Here’s a story about three Silicon Valley startups that are making just the sorts of products that Pentagon says it wants.
Liquid Robotics sells seagoing robots that can carry sub-hunting sensors on long patrols. Savonix is beta-testing a mobile app whose cognitive assessments can improve how people do their jobs and interact with machines. Hytrust improves security for cloud computing. But the innovators running these outfits, and others like them, have begun turning their sales efforts toward foreign militaries because doing business with the Pentagon is just too hard.
At an Atlantic Council event on Tuesday, Liquid Robotics CEO Gary Gysin described a recent interview at the Pentagon. He said it took four months to set up, even though his company receives funding from In-Q-Tel and the Office of Naval Research. His product, the Wave Glider SV3, is “the world’s first hybrid wave and solar propelled unmanned ocean robot,” the company website says. You can outfit it with sensor packs to do advanced sub-hunting, a major concern for the Pentagon, especially given Russia’s efforts to bolster its submarine fleet.
Liquid Robotics does do business with the U.S. military, through prime contractors. But Gysin fears a growing gap. “We’re in almost every country in Asia. And they make decisions, rapid decisions. And we’re in selling our platform. And if we’re in selling our platform and we’re not selling it to our government at the same pace, that worries me,” he said.
He’s not alone. At the same event, the heads of Savonix and Hytrust also said that they were seeing interest from foreign militaries. Liquid Robotics in fact has already sold units to governments of Spain, South Africa, Germany, Norway, the United Kingdom, Japan, and Australia as well as to NATO.
Savonix founder Mylea Charvat said potential Pentagon sales are just 1 percent of the total market for apps that measure cognitive performance. But she wants to help her country’s troops. “We really do care,” she said. ”There’s a concern among educated entrepreneurs in Silicon Valley” about getting advanced tech ”into the hands of our warfighters and optimizing their performance using the best tools that we have available.”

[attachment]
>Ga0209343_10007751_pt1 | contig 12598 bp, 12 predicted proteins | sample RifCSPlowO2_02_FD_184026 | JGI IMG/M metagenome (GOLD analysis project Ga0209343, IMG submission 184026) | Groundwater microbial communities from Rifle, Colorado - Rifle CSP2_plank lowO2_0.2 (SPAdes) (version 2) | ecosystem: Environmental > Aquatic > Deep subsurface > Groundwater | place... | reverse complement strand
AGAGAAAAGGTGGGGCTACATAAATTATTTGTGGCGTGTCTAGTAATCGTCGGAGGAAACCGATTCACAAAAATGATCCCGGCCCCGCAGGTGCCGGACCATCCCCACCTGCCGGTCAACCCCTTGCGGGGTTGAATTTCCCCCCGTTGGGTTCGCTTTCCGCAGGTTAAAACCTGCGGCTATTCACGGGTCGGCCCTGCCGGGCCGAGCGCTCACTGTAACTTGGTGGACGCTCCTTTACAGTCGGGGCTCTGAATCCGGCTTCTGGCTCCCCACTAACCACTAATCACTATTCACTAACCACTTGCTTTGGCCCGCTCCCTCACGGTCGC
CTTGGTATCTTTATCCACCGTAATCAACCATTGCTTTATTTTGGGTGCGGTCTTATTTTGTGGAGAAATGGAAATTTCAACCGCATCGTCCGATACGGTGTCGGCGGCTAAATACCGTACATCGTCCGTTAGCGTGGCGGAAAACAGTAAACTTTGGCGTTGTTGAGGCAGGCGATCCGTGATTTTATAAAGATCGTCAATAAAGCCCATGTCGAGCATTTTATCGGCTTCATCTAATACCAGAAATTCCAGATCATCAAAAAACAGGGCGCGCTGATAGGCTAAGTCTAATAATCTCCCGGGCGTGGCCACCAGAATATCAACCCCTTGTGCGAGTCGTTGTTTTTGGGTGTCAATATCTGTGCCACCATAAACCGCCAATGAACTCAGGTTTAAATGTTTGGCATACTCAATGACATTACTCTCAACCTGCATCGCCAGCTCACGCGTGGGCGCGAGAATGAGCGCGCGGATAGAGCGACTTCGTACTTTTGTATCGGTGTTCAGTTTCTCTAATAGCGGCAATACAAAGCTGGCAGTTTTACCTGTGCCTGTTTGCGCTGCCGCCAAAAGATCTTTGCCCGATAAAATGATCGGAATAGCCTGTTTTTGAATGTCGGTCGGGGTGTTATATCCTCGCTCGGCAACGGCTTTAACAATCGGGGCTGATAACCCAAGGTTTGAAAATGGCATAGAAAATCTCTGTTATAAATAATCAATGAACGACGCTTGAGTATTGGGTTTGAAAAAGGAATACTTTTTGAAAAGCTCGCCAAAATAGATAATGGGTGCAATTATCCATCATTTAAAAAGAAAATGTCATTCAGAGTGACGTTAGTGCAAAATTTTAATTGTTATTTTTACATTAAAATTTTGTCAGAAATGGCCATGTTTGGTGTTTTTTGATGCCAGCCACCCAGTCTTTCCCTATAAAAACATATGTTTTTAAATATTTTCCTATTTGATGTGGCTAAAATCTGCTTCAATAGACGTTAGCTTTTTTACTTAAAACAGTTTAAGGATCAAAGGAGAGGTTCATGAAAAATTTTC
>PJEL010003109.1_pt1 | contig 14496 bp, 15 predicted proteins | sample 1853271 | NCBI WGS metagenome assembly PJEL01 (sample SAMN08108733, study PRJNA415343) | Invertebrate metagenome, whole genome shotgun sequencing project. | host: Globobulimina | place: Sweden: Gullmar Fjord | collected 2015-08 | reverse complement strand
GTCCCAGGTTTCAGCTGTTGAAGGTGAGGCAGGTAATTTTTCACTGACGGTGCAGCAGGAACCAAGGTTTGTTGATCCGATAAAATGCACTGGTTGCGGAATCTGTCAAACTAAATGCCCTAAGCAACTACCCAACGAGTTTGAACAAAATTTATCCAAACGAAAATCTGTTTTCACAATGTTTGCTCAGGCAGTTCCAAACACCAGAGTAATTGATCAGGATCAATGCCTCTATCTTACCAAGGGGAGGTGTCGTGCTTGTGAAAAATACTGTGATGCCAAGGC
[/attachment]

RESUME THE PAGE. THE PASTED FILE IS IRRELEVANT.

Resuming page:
But the CEOs said the sluggish pace of Pentagon contracting is preventing commercial tech firms from responding to the entreaties of Defense Secretary Ash Carter and other DoD players. Prime contracting processes can take a decade, far longer than Silicon Valley investors are willing to wait for a return on their investment.
“They don’t want a sale cycle that’s [even as long as] nine to 18 months,” Charvat said. “So just think of that in the context of the prime contract process with the United States government that can take a decade. A decade from now they [the investors] expect us to have exited this company. They expect an acquisition or an IPO. They expect to no longer be primary shareholders in my company.”
But a company can’t just find a military outfit that needs its product and ring up a sale. Such a transaction requires a no-bid, or “sole source,” contract. And those come with a lot of unattractive demands.
“In order to justify a sole-source contract you have to write down why what you do…is so unique,” Charvat said. “And they want you to go into the kind of detail that would make a patent officer blush. That’s a huge IP [intellectual property] concern because what they also want to do is show this to all these other companies and see if they can do it too. Well, no, no, no.”